A Strong Case for 3D Printing: R&D Technologies Helps an Active Child with Diabetes Stay Active

Katherine Tokarski’s 10 year-old son was born with Type 1 Diabetes, a disease which requires extensive glucose monitoring. The Tokarski family carefully tracks their son’s levels with the help of a device called the Dexcom G4. This glucose monitoring system communicates with computers and mobile devices to the internet, which allows Katherine to access her son’s glucose levels remotely.

The 3D printed device, seen above in orange, was printed with FDM technology on the Fortus 250mc in ABSplus material.
The 3D printed device, seen above in orange, was printed with FDM technology on the Fortus 250mc in ABSplus material.

The problem arose when Katherine found it increasingly difficult to secure the device and its connector cable to her son’s mobile phone. Katherine reached out to R&D Technologies Inc., a Stratasys reseller and Rhode Island-based 3D printing service bureau, after discovering a 3D CAD file of a device online that would safely secure her son’s Dexcom G4 monitor and cellular phone. The R&D team printed the file, but discovered the 3D printed case did not accurately fit Matt’s Dexcom and mobile devices.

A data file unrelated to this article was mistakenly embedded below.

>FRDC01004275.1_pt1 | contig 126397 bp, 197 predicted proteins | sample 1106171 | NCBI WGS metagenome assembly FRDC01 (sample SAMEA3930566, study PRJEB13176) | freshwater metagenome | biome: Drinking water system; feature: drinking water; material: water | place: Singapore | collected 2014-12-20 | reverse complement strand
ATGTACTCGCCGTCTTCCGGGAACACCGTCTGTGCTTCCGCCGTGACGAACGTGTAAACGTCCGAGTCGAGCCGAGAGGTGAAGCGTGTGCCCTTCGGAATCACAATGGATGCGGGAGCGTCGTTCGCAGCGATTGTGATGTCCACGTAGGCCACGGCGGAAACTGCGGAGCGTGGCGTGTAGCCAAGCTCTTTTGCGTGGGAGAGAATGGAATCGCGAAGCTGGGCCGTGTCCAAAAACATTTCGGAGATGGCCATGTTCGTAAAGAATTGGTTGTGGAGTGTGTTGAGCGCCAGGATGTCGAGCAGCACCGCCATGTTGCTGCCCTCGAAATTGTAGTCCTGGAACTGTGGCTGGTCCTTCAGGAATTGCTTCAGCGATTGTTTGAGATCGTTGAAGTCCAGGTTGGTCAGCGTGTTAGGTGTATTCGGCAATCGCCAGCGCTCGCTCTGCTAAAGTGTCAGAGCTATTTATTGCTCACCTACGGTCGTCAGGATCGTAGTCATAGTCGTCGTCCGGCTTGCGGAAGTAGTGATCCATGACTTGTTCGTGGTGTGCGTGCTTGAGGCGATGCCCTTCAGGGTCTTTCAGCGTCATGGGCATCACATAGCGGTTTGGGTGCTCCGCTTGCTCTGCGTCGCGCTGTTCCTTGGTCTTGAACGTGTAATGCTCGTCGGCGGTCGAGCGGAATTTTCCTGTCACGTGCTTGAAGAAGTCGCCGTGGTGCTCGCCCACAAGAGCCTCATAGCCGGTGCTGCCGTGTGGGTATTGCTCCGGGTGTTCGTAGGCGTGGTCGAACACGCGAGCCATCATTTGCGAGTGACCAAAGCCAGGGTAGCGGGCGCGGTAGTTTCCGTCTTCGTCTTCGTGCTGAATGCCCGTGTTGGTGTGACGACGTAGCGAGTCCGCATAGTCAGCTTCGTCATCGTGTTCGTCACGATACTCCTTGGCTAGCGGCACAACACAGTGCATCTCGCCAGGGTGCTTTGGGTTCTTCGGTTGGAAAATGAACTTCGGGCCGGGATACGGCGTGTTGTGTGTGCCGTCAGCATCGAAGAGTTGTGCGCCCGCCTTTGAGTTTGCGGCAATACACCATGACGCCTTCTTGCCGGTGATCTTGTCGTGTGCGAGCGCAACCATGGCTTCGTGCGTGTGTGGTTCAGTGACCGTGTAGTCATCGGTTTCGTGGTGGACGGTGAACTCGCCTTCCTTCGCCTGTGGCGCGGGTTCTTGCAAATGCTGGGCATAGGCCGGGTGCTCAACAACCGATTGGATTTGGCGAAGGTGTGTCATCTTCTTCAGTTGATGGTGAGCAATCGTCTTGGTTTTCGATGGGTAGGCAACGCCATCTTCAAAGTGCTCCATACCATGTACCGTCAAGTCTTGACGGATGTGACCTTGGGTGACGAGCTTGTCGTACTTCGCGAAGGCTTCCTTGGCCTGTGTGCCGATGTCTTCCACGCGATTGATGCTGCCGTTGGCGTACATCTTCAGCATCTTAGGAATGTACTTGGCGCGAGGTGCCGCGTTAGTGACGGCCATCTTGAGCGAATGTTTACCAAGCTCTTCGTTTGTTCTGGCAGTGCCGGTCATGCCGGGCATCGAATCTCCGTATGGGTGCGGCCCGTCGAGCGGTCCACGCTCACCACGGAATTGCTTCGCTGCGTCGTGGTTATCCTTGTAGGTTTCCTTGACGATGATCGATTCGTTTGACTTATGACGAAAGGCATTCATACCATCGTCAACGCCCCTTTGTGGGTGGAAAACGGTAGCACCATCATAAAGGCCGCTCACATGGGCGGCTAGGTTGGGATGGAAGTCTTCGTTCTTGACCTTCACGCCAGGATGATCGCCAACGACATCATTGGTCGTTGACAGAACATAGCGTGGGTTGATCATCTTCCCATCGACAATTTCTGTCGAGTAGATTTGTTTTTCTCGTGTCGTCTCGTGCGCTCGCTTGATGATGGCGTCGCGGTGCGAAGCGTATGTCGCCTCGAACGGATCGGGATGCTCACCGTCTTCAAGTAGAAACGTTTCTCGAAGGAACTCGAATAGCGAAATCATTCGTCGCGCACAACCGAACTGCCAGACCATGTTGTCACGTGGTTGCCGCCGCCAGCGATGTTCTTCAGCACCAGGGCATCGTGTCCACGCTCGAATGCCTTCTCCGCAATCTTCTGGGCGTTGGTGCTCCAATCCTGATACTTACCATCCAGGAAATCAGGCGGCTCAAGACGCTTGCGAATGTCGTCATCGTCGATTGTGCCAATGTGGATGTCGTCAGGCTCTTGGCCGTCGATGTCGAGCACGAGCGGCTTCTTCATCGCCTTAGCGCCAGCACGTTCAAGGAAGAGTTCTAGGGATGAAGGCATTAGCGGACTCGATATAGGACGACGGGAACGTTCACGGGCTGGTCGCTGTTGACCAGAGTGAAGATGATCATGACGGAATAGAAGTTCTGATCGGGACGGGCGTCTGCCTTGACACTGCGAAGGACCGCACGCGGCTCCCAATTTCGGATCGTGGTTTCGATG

Engineers at R&D Technologies then met with Katherine and Matt to take measurements of his Dexcom monitor and phone. They modified the existing CAD file and produced the device on the Stratasys Fortus 250mc 3D Printer in ABSPlus in Matt’s favorite color, orange. The FDM technology was significant to the overall design, as it provided the durability needed to sustain the physical wear and tear of Matt’s lifestyle. Moreover, 3D printing technology allowed engineers to test custom designs with little to low operating costs.

R&D Technologies final design safely houses both the mobile device and Dexcom G4 monitor.
R&D Technologies final design safely houses both the mobile device and Dexcom G4 monitor.

Shawn Reilly, Operations Manager of R&D Technologies highlighted  the importance of customization for this project. “As of now, the Dexcom mobile app called Nightscout can only run on an Android phone with at least Android v3.0.0 OS and OTG capability.  As the device compatibility of the app expands, we are able to customize fit to an iPhone, for example, when the child’s device is inevitably upgraded.”

What’s to prevent a vibrant 10 year-old boy from breaking his case? Although it’s unlikely to occur, the Tokarski family can rest assured knowing that 3D printing is standing by.

“Repeatability is also important in my opinion in that we are taking about a 10 year-old boy. I have one at home too, and one of the things that 10 year-old boys do best is destroy things. Should he accidently break the case, we can have one reprinted and overnighted to his home. Fortunately, because of the robust quality of Stratasys ABSPlus, and our selection of the proper build orientation, our expectation is that this need will be unlikely,” said Reilly.

This post is also available in: German

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